Francis Dhanis

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Francis, Baron Dhanis
Francis Dhanis vainqueur des arabes.png
Francis Dhanis
Born 1861
London, United Kingdom
Died 13 November 1909
Brussels, Belgium
Nationality Belgian
Other names Francis Dhanis
Occupation military officer
Known for 1892-1894 war in the Eastern Congo

Francis, Baron Dhanis (1861–1909) was a Belgian civil servant and soldier noted for his service for the Congo Free State during the Congo Arab War and Batetela Rebellion.

Biography[edit]

Early life and military service[edit]

Dhanis was born in London in 1861, the son of a Belgian merchant and of an Irish woman named Maher. He spent the first fourteen years of his life at Greenock, where he received his early education. The name Dhanis is reputedly a variation of D'Anvers, a French name meaning "from Antwerp".

After completing his education at the École Militaire he entered the Belgian army, joining the Regiment of Grenadiers, in which he eventually rose to the rank of Major.

In the Congo Free State[edit]

As soon as he reached the rank of Lieutenant he volunteered for service in the Congo Free State of King Leopold II of Belgium, and in 1887 he went out for a first term. He did so well in founding new stations north of the Congo that, when the government decided to put an end to the Arab domination on the Upper Congo, he was selected to command the chief expedition sent against the slave traders in the war in the Eastern Congo.

The campaign began in April 1892, and it was not brought to a successful conclusion until January 1894. The story of this war was narrated in detail by Dr. Sydney Hinde, who took part in it, in his book The Fall of the Congo Arabs. The principal achievements of the campaign were the capture in succession of the three Arab strongholds at Nyangwe, Kasongo and Kabambari. For his services Dhanis was awarded the rank of baron, and in 1895 was made vice-governor of the Congo Free State.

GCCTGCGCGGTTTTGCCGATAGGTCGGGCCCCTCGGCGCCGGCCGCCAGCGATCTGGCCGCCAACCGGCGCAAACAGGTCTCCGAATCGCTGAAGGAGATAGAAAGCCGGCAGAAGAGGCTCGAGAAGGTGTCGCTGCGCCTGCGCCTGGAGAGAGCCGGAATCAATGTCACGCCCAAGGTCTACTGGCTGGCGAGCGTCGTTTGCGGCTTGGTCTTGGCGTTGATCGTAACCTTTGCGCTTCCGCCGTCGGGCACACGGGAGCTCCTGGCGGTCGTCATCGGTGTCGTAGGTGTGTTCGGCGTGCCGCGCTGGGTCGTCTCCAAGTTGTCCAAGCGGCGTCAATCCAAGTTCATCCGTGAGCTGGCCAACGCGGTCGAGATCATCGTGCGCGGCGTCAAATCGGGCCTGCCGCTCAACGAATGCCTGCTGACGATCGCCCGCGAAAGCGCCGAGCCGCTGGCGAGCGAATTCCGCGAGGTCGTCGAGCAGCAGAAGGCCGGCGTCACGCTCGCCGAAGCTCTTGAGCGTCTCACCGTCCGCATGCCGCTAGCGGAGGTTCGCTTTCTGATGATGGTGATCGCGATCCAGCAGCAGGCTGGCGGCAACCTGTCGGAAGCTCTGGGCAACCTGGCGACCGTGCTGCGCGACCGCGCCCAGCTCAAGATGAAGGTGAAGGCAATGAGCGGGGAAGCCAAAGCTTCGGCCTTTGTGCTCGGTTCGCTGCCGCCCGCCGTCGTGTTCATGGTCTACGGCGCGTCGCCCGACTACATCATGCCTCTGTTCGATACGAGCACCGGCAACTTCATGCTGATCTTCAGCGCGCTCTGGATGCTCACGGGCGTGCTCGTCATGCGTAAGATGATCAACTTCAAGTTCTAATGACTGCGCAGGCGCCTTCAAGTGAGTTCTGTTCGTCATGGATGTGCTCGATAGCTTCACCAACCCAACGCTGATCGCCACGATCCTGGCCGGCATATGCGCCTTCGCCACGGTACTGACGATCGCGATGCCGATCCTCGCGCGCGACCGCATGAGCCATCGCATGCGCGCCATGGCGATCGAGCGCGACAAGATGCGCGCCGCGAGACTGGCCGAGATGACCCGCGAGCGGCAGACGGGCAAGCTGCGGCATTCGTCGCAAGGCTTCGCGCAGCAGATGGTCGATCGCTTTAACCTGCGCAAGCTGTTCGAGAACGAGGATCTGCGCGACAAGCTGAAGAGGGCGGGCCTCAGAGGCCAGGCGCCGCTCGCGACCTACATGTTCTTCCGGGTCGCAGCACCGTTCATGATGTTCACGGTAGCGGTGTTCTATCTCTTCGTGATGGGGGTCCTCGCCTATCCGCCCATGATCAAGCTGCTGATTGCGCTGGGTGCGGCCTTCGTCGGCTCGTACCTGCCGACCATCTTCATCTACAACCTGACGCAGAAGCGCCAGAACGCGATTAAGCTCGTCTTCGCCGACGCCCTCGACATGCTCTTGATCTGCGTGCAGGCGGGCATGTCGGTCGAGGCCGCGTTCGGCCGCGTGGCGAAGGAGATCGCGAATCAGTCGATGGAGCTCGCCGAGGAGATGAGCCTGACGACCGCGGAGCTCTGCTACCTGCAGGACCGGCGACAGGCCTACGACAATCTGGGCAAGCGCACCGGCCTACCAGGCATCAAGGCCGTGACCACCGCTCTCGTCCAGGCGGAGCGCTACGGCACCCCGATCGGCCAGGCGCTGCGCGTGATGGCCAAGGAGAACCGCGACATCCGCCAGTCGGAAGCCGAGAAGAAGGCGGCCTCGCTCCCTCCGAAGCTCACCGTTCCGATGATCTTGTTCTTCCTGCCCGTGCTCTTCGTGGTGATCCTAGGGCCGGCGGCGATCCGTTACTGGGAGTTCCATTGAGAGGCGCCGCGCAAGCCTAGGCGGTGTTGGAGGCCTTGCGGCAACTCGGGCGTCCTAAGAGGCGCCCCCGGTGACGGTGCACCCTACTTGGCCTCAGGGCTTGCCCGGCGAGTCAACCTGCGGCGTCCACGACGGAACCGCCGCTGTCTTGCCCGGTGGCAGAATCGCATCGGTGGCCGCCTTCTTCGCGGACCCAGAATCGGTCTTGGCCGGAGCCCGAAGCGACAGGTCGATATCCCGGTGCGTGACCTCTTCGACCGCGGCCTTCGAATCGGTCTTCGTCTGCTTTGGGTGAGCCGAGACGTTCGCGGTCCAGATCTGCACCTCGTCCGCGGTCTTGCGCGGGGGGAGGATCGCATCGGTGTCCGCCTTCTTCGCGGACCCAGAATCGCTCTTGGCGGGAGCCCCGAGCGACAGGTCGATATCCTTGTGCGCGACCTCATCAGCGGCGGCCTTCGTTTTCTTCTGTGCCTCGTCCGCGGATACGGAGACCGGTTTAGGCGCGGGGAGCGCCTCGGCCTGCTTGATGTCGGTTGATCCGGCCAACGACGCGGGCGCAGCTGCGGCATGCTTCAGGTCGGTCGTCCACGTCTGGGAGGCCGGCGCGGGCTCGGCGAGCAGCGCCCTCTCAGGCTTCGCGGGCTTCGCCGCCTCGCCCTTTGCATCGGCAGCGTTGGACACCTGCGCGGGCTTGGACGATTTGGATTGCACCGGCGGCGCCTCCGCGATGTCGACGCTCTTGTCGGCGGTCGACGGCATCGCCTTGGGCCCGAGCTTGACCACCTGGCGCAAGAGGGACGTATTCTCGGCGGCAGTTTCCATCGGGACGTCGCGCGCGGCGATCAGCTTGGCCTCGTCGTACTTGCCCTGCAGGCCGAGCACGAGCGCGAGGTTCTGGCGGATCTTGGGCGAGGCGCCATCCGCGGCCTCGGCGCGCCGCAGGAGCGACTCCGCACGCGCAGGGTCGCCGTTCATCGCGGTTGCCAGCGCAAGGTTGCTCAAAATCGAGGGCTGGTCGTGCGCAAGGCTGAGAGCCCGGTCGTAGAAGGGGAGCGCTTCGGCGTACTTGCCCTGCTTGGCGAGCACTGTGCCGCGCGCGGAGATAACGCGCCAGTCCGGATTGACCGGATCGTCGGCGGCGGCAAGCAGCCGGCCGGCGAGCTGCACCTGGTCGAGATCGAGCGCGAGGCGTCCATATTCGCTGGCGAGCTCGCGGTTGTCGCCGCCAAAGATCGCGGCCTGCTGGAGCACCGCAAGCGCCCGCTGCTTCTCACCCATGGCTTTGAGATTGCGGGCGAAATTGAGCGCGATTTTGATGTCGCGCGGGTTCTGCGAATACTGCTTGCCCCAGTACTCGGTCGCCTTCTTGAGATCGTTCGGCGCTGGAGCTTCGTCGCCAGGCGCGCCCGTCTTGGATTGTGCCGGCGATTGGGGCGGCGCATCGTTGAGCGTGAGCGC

In 1896 he was given command of an expedition to the Upper Nile. His troops, largely composed of the Batetela tribes who had only been recently enlisted, and who had been irritated by the execution of some of their chiefs, allegedly for cannibalism, mutinied and murdered many of their white officers in what has become known as the Batetela Rebellion. Unlike the Arabs, the Batetela were well-armed and disciplined. For two years (1897-1898), Dhanis was constantly occupied by the rebellion. Eventually he succeeded in breaking up the several bands of Batetela. In 1899 Baron Dhanis returned to Belgium with the honorary rank of vice governor-general.

Later life[edit]

He died in Brussels on the 13th of November 1909.

References[edit]

  • Public Domain This article incorporates text from a publication now in the public domainChisholm, Hugh, ed. (1911). Encyclopædia Britannica (11th ed.). Cambridge University Press. 
  • Dhanis, Francis, baron, La campagne arabe., Bulletin de la Société royale de Géographie d'Anvers, vol. 30, 1906, pp. 58-63

External links[edit]